When you have a busy family keeping on top of home security can be difficult, especially when you have family members coming and going at all hours and changing plans with very little notice. Making sure the doors are locked and your burglar alarm is set can be quite a challenge and even more so if your teenagers take the view that “well, Mum will be home in half an hour so there’s no point setting the alarm”. They can’t be sure that Mum won’t change plans and be back later, therefore potentially leaving the house unalarmed for a long period of time. If burglars are scoping out likely targets and they realise that one or more family members don’t bother with the alarm, then they can easily work out the best time to break in.
One easy way to manage this is to create a policy whereby the alarm is always to be set, even if another family member is due home soon. If someone arrives home and the alarm hasn’t been set then you know someone’s not sticking to the security plan. You could even go as far as using in-home CCTV cameras to determine who has and has not set the alarm, and for habitual non-setters this might be the action which changes their behaviour.
A checklist on the back of the door is a good way to remember to set the alarm and check that doors and windows are closed; you can even get kids into the habit of asking whether the alarm has been set, both as a reminder to activate it and as a way of instilling the importance of home security at a young age. Kids love to feel important, so if they know that reminding the adults to set the alarm is a really important job they will love to do it. During school holidays this could be really helpful for reminding grandparents or babysitters to set the alarm if they take the kids to the park or the swimming pool for the day – they won’t be in the habit of setting your alarm, so this little reminder could make all the difference.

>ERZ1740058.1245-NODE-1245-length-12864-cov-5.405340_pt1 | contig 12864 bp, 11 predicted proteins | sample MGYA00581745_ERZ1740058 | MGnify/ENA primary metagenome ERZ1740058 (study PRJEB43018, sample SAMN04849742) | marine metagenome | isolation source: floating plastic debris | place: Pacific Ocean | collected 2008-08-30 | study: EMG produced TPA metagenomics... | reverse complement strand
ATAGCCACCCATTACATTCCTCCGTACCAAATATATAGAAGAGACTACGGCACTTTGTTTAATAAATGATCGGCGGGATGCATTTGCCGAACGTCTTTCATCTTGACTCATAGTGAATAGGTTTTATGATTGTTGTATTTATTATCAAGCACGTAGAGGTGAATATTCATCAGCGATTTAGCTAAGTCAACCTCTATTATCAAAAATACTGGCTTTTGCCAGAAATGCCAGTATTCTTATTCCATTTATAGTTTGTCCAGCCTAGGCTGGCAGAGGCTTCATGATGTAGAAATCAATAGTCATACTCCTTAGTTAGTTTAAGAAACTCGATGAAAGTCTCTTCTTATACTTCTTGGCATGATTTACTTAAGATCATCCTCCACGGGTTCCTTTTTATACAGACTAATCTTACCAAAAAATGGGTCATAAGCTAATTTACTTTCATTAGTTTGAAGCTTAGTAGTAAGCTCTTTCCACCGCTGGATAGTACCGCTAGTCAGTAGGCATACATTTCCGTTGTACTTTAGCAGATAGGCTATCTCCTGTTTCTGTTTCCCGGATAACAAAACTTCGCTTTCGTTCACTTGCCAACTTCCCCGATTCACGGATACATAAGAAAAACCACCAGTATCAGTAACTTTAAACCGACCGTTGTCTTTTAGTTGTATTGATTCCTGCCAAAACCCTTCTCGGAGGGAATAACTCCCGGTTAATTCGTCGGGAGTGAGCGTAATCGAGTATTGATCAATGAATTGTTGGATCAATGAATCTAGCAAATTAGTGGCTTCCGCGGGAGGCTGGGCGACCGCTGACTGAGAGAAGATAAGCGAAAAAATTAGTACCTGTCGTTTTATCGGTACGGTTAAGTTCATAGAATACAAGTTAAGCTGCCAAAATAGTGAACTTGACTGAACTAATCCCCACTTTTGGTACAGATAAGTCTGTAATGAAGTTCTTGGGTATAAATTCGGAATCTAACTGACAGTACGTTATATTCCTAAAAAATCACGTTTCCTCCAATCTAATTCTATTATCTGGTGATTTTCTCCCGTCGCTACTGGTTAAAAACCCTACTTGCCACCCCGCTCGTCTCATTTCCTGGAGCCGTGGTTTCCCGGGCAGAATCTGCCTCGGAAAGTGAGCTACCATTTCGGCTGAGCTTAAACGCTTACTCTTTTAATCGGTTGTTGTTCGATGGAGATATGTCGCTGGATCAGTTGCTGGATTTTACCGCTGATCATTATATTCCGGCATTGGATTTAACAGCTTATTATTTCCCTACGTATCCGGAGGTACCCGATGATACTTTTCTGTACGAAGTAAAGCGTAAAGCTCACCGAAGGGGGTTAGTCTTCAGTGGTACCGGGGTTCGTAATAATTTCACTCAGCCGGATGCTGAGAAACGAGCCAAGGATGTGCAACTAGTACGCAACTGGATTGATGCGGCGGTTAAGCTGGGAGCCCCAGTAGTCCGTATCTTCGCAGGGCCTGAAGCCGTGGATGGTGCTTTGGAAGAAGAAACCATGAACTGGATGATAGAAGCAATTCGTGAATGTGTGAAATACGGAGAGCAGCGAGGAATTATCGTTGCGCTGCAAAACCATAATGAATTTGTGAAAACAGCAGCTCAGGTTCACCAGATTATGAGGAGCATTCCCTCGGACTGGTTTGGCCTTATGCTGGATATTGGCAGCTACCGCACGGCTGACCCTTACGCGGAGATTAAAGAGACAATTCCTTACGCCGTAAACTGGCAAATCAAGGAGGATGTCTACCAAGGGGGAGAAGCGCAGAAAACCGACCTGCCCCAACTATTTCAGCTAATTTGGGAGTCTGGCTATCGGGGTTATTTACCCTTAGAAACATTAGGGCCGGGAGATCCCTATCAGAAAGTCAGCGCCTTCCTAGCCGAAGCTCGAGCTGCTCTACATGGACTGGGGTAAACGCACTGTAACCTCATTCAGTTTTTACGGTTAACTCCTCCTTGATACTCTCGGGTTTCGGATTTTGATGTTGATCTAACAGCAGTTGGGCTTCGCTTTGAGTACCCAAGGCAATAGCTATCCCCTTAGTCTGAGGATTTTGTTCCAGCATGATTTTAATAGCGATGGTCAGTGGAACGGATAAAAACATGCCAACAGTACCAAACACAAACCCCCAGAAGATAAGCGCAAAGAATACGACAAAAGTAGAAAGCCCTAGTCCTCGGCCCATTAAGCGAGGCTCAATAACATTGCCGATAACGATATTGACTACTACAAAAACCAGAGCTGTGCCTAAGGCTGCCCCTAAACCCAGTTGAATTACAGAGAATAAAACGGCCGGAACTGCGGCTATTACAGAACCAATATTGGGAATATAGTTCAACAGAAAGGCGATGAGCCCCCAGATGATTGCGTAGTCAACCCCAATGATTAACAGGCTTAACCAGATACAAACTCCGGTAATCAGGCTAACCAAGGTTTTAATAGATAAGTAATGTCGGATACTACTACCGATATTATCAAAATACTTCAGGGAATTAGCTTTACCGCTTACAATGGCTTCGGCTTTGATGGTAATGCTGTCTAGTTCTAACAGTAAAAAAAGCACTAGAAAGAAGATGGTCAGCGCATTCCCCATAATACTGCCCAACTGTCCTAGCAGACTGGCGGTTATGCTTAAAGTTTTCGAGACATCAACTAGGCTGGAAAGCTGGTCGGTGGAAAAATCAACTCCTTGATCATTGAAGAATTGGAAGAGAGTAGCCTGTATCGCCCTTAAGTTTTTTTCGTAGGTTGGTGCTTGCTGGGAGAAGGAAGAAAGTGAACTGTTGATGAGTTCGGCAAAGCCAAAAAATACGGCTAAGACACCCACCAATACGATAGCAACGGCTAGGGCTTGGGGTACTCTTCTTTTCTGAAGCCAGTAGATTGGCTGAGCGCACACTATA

If you have older children at University or who have moved out of the family home but still visit making sure they adhere to your security policy could be a challenge. They won’t be setting or disarming the alarm regularly so they won’t have that habit instilled within them; in these cases a checklist on the back of the door can be very useful, but make sure you don’t write the alarm code on it. Your checklist could be seen by a burglar from the outside, or by someone who is untrustworthy who has been let in to the home accidentally, perhaps by a well-meaning family member who hasn’t asked the meter reader to provide ID.
We can’t guarantee that everybody will remember to set the alarm every time, but by addressing the issue with the whole family you’re likely to create a habit that will last a lifetime and keep you all safe.